• Upvote 1

Share this post


Link to post
Share on other sites

I find Byford's response to add more late night service troubling. It's expensive. Well if more people need the service, frequencies should be increased. This whole forcing riders into cars or cabs started when they curtailed various services. In 2010, it was excusable due to financial constraints. With the City doing extremely well financially and people working at odd hours, it's not okay to keep running the same service from years ago with a train added here and there. Not only that, but our population has grown by over 500,000 people. 

Edited by Via Garibaldi 8

Share this post


Link to post
Share on other sites
1 hour ago, CenSin said:

Express service in the central business district is only practical when the frequency of local service isn’t cut drastically by it. The (Q) was switched to local late nights because it made sense. As someone who used to move around the city at night, it was pretty annoying to have to wait 20 minutes for another (N) if I just missed one just to see a nearly-empty (Q) train fly by on the express track. That service pattern essentially cut service by 50%. It might make more sense outside the central business district, however, to have express service to avoid burdening the people who live at the extreme limits of the city.

  • Central Park West ((D) remains express for the Bronx riders)
  • Lexington Avenue ((4) becomes express between 125 Street and Grand Central–42 Street also for the Bronx riders)
  • Broadway ((2) remains local since it’s more useful to have a connection at 59 Street–Columbus Circle than to run express between Times Square–42 Street and 96 Street)
  • Queens Boulevard ((F) remains express between 21 Street–Queens and Forest Hills–71 Avenue for the Jamaica riders)
  • Eastern Parkway ((4) becomes express between Borough Hall and Franklin Avenue)

Other outer-borough expresses introduce complications to operations or station accessibility:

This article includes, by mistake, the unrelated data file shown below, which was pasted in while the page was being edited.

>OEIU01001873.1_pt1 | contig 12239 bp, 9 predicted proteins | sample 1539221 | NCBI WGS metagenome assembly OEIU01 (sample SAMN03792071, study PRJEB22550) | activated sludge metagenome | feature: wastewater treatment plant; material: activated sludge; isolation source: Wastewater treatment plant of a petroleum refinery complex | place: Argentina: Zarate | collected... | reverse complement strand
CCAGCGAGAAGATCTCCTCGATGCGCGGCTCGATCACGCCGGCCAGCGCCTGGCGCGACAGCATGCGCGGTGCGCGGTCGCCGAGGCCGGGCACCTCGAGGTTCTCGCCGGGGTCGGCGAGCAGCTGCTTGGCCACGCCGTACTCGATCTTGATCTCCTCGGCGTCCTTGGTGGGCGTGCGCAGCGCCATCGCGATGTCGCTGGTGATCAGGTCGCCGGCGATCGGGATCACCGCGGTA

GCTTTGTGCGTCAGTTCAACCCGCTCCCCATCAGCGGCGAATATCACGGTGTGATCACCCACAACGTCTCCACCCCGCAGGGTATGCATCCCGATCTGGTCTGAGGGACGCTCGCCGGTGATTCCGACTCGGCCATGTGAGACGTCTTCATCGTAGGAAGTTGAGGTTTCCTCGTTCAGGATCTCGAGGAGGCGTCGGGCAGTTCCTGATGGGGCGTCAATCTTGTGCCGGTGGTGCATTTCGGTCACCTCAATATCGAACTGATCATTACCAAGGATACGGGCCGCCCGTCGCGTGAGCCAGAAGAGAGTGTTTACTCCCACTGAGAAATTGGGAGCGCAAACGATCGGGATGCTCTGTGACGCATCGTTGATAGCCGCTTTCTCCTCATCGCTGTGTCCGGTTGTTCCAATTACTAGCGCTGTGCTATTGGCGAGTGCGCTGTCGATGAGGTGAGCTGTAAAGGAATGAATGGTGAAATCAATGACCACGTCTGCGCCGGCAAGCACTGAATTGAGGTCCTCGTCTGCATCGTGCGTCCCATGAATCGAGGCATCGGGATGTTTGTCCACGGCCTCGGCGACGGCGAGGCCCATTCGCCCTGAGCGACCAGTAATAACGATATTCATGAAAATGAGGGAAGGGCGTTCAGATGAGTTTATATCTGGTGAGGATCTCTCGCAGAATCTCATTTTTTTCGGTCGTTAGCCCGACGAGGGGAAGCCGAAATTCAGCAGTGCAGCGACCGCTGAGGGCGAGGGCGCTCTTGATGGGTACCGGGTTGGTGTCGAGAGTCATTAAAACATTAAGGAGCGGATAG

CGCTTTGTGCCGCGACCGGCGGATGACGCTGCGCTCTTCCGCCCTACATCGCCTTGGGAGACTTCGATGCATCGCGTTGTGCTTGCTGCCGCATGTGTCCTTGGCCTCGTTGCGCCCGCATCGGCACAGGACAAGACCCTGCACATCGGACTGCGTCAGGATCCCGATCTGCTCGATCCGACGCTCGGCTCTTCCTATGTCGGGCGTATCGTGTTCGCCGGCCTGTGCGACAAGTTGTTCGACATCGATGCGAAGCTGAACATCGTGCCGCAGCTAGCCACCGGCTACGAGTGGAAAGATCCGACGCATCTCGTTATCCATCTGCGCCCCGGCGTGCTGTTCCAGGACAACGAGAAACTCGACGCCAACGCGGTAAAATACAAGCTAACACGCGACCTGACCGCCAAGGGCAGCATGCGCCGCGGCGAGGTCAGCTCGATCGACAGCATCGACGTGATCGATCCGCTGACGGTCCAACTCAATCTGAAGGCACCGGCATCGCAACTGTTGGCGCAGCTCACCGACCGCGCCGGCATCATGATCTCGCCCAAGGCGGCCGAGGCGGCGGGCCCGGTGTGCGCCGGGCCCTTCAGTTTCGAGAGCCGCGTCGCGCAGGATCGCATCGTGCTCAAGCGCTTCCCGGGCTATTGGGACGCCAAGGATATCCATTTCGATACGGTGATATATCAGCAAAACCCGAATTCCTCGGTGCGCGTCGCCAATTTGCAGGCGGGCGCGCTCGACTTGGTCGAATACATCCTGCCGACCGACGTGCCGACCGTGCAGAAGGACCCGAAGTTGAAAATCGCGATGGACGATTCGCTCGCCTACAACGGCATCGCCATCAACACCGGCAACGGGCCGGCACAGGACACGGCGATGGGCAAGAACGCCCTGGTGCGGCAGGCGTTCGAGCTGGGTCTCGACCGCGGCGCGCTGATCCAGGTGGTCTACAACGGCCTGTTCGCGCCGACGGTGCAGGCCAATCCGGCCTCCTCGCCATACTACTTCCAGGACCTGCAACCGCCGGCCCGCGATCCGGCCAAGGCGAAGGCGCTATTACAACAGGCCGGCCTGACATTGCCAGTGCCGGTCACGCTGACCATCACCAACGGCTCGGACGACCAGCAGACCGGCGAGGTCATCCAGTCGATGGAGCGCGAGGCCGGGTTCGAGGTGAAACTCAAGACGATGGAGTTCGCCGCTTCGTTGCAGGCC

• The (N) should be 4 Avenue express, because it would have to merge with the (D) anyway—once at DeKalb Avenue and again at 36 Street to provide additional local service at 45 Street and 53 Street.
  • The (D) cannot be 4 Avenue express, because it would have to skip DeKalb Avenue, cutting off late-night 6 Avenue service to the station.
  • The (A) cannot be express because that would entail running the (C) at night which has nowhere to terminate railroad north but 145 Street—nearly its entire daytime run.

Having done more than my share of drinking on East 4th whilst living on Staten Island, the problem is still the same when it comes to (N)(Q) - unless you JUST missed the (N), you're still waiting close to 20 minutes for the train because (Q) for some reason - scheduling, delays or morale issues - shows up immediately after (N), or (N) immediately after (Q)

Maybe the logic behind that is if trains are likely to be SRO, run another train for piggyback relief, but I still question if that's a reasonable policy versus scheduling and forcing trains to show up every 10 minutes during interlining when individual services are scheduled for 20 minute intervals...

Share this post


Link to post
Share on other sites

Join the conversation

You can post now and register later. If you have an account, sign in now to post with your account.

Guest
Reply to this topic...

×   Pasted as rich text.   Restore formatting

  Only 75 emoji are allowed.

×   Your link has been automatically embedded.   Display as a link instead

×   Your previous content has been restored.   Clear editor

×   You cannot paste images directly. Upload or insert images from URL.

Sign in to follow this  


×
×
  • Create New...

Important Information

By using this site, you agree to our Terms of Use.